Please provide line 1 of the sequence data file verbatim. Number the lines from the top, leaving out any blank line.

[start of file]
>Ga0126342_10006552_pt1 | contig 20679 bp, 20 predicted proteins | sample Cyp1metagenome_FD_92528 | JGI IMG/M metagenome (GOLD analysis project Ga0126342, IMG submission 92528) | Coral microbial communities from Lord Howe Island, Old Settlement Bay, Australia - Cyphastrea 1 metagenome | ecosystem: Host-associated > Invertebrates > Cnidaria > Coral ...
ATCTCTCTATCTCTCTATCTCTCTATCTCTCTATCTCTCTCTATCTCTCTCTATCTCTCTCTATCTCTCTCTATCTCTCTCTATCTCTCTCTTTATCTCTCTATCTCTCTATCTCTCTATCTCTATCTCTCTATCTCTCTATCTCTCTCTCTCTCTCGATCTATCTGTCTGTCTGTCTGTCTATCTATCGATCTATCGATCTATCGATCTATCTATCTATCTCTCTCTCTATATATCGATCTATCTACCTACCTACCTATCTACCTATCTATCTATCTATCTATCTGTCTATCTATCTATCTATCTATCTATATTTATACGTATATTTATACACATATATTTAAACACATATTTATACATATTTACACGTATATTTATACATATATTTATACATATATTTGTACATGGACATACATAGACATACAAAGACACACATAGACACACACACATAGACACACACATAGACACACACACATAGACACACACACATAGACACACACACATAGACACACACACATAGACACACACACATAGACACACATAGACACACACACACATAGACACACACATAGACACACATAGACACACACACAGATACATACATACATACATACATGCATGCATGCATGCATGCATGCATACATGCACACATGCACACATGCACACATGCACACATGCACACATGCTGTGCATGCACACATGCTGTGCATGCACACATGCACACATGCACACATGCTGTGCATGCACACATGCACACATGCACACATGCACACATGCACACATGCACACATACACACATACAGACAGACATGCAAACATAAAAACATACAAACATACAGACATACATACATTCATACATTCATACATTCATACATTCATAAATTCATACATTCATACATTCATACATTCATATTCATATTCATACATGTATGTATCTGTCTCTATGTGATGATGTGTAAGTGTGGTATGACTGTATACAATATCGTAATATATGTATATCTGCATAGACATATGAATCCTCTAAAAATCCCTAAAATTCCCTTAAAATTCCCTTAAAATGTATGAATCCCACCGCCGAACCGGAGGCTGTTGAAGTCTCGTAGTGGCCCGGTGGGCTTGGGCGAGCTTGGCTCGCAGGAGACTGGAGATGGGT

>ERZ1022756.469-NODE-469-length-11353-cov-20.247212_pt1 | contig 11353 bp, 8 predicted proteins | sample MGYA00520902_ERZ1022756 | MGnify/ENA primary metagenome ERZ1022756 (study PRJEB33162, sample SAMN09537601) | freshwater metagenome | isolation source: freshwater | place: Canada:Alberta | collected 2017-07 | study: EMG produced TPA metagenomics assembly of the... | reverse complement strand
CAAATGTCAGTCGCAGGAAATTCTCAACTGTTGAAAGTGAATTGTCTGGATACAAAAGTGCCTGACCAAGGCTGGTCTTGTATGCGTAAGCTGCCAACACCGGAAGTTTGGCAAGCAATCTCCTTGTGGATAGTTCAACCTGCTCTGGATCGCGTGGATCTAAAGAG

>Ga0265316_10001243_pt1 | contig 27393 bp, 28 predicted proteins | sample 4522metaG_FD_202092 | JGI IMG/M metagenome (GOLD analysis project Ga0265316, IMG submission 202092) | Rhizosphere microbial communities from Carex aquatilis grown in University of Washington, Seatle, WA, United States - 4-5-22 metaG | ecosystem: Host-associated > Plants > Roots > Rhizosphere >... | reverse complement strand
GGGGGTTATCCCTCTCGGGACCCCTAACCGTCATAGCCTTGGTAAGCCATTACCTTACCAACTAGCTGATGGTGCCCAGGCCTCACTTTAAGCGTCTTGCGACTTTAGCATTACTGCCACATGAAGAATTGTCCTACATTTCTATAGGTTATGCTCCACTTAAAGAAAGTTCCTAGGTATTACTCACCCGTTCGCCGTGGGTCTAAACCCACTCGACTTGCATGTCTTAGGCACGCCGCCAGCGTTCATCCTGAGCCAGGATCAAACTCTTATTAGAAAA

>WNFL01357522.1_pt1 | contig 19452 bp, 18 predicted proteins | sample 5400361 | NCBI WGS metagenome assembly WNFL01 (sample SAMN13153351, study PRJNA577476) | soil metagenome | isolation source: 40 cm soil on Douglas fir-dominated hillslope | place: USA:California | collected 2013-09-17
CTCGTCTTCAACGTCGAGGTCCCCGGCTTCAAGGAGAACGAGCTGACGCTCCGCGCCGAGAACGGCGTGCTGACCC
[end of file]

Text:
>Ga0126342_10006552_pt1 | contig 20679 bp, 20 predicted proteins | sample Cyp1metagenome_FD_92528 | JGI IMG/M metagenome (GOLD analysis project Ga0126342, IMG submission 92528) | Coral microbial communities from Lord Howe Island, Old Settlement Bay, Australia - Cyphastrea 1 metagenome | ecosystem: Host-associated > Invertebrates > Cnidaria > Coral ...